Saturday began at 4:04 AM, of course; not being able to get back to sleep, I got some reading done, and a little after 10 or so, headed down to the Dealer’s Room again. I was fortunate enough to speak with Ed, along with Walker Martin and Lohr McKinstry, at his table; as was the case last year, Walker inquired about Argonotes, and once again, in a replay of last year, I had to admit I had not been able to devote a great deal of time to the site – with various writing assignments, both concluded and recently begun, this year, Argonotes has suffered, in the form of updates – or lack thereof. This fact has led me to thinking that this may become more of a personal blog, then one dedicated to my pulp-related work because, honestly, if I am working on something related to the pulps, it is more than likely something that will be going into print fairly soon. Another factor is, being a relative newcomer, I do in fact come across many things that I believe would make for excellent articles, only to find out upon further research that the topic in question has already been addressed, definitively, in pulp fandom’s past by writers far more knowledgeable than I. I will continue to ponder what Argonotes should become – but that is something to be decided at another point. 
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Weird Worlds No. 1
     Speaking with this trio, as was the case last year, is always great – not only for the friendliness of the conversations, but also for the wealth of information a newcomer such as myself can glean, on everything from a chronology of titles to a brief history of Pulpcons and Pulpfests past. After a few moments of speaking with Ed, Walker, and Lohr, I was about to leave to find some lunch when I happened to run across Matt Moring, my editor at Altus Press on the recently-published The Complete Adventures of Hazard & Partridge, for which I wrote the Introduction. Finally meeting Matt was a real pleasure, after nearly a year of correspondences related to this proposed collection of Robert Pearsall’s works. Thinking I may be interested in having it, Matt gave me the first proof of the book, the copy he used to track down any final errors before the work went into final publication; a really great gift, as I thoroughly enjoyed researching and writing the Introduction, a project that allowed for an interesting amalgamation of author biography and modern Chinese history. I talked with Matt a bit, picked up a complete run of the 1970s DC Comics series Weird Worlds, which was an anthology that focused on adaptations of Edgar Rice Burroughs' "John Carter of Mars" and "Pellucidar" stories, before heading out to find some food and spend some time along an area of the riverside walk I had found to be rather serene and quiet, before attending the 2013 Munsey Award Presentation, during which Garyn Roberts was rightly recognized for all of his many and voluminous contributions to pulp historiography and research.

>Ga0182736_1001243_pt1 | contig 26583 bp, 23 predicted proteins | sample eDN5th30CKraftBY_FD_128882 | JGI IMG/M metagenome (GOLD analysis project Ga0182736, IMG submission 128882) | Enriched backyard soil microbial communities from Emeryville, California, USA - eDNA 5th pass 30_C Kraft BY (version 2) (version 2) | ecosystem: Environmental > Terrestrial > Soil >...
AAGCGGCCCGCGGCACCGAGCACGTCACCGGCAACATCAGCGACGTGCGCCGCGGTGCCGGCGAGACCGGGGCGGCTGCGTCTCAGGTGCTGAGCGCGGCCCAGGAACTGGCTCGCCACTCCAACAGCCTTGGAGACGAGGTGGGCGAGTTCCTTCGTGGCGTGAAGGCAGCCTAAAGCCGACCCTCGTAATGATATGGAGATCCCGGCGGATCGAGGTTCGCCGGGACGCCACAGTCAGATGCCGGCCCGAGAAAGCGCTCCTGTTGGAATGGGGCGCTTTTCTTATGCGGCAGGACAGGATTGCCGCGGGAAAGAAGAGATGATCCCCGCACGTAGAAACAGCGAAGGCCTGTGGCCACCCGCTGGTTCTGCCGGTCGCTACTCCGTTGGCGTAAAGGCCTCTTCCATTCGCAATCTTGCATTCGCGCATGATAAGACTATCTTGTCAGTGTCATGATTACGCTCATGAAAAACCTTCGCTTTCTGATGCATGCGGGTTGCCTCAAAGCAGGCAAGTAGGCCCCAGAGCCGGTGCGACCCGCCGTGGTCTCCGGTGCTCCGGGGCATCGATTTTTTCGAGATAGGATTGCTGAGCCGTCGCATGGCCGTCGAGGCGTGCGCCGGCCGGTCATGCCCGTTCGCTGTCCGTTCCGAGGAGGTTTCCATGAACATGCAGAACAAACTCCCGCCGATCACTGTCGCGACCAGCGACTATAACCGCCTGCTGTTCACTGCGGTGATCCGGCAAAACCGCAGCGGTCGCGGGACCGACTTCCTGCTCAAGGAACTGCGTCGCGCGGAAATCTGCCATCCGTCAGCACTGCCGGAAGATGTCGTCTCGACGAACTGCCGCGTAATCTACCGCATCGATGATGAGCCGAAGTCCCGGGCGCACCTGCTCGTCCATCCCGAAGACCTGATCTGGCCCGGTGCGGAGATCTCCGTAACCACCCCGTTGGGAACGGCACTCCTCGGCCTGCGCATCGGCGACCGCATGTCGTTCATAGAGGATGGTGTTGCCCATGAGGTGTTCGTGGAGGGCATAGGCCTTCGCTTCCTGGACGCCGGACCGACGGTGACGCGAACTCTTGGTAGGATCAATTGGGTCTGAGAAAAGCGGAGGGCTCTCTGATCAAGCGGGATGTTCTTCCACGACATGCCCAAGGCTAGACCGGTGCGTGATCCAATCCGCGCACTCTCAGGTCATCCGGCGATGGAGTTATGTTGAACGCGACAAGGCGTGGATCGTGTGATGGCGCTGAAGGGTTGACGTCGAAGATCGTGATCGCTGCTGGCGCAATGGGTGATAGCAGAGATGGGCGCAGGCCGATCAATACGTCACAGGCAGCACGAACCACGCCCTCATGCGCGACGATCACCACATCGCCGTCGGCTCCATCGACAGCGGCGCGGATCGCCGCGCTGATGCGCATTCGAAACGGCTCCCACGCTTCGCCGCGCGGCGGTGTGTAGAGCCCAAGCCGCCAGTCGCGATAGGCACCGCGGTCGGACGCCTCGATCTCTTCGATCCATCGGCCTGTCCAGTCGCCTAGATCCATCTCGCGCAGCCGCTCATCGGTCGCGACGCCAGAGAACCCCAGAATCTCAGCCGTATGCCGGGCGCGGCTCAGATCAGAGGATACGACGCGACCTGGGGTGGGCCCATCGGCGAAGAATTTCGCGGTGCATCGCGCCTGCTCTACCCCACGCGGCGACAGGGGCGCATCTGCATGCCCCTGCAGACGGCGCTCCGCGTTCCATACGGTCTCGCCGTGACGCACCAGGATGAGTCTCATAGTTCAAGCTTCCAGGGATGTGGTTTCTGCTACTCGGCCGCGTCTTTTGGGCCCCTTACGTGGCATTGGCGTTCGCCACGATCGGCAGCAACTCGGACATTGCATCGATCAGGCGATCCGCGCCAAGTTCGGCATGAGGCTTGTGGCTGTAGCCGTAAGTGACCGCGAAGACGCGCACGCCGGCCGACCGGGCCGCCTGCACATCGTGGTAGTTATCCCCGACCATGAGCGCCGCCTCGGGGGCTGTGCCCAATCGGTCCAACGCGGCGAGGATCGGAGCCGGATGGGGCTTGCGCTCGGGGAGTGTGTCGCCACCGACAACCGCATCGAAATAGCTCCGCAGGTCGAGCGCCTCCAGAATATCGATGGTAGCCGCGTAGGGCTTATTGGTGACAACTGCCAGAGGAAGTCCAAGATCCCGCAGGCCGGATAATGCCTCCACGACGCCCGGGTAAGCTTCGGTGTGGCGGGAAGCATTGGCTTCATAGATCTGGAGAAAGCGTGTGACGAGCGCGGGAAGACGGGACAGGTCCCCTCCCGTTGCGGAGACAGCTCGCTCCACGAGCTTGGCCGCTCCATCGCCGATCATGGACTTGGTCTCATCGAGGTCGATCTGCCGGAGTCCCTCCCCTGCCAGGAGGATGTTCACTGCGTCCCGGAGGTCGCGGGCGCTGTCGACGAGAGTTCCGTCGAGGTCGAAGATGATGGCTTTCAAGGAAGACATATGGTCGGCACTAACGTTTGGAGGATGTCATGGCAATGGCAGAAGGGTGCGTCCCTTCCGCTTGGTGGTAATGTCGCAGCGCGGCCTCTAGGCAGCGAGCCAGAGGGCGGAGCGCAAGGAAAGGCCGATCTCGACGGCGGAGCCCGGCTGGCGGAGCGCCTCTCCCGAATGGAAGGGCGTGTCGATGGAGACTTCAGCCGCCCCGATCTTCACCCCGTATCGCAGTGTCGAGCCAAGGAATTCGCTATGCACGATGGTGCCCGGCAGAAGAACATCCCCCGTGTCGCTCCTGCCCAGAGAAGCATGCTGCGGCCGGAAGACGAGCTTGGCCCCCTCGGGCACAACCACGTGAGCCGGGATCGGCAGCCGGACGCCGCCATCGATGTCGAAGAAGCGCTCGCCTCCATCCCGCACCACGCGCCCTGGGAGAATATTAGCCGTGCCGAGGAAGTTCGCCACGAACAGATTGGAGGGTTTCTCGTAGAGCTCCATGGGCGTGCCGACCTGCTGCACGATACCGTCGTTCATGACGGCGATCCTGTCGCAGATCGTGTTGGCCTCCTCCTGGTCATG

Shortly after the end of Pulpfest 2012, Ed asked if I would be interested in being on a panel regarding the yellow peril the following year, in recognition of the centennial anniversary of the first appearance in print of “the yellow peril, incarnate in one man – Dr. Fu Manchu.” Having written about the yellow peril in graduate school, for my book, and in later efforts, it seemed like a great fit, and I was looking forward to it. As the panel, “Fu Manchu and the Yellow Peril Pulps,” approached, I will be honest and say I was nervous – I always have been, when trying to get a bunch of information out quickly and succinctly. I tried, however, to answer the questions put before me as clearly as I could, so I am hoping that my first panel turned out well in the mind of the audience, and that I was able to shed some light on the world in which the yellow peril first appeared. If not – well, just email me about it, as I believe I can write ten times better than I can speak, honestly. I was up there with giants in their respective areas, and it was an honor on my part to be amongst them - Will Murray, Ed Hulse, Win Scott Eckert, William Patrick Maynard and Gene Christie; the discussion went from Chinese history int he 19th century, to Fu Manchu in the 1930s, to Marvel Comics super hero Shang-Chi, Master of Kung-Fu in the 1970s, and beyond, to make, in my opinion for a well-rounded and informative hour of discussion. I was, and am, extremely thankful for the praise I received from a number of individuals, both immediately after the panel, and throughout the convention, regarding my first book – it means a great deal to me that readers who know a great deal more about the genre than I do, or possibly ever will, found some amount of value in it, and it inspires me to keep working.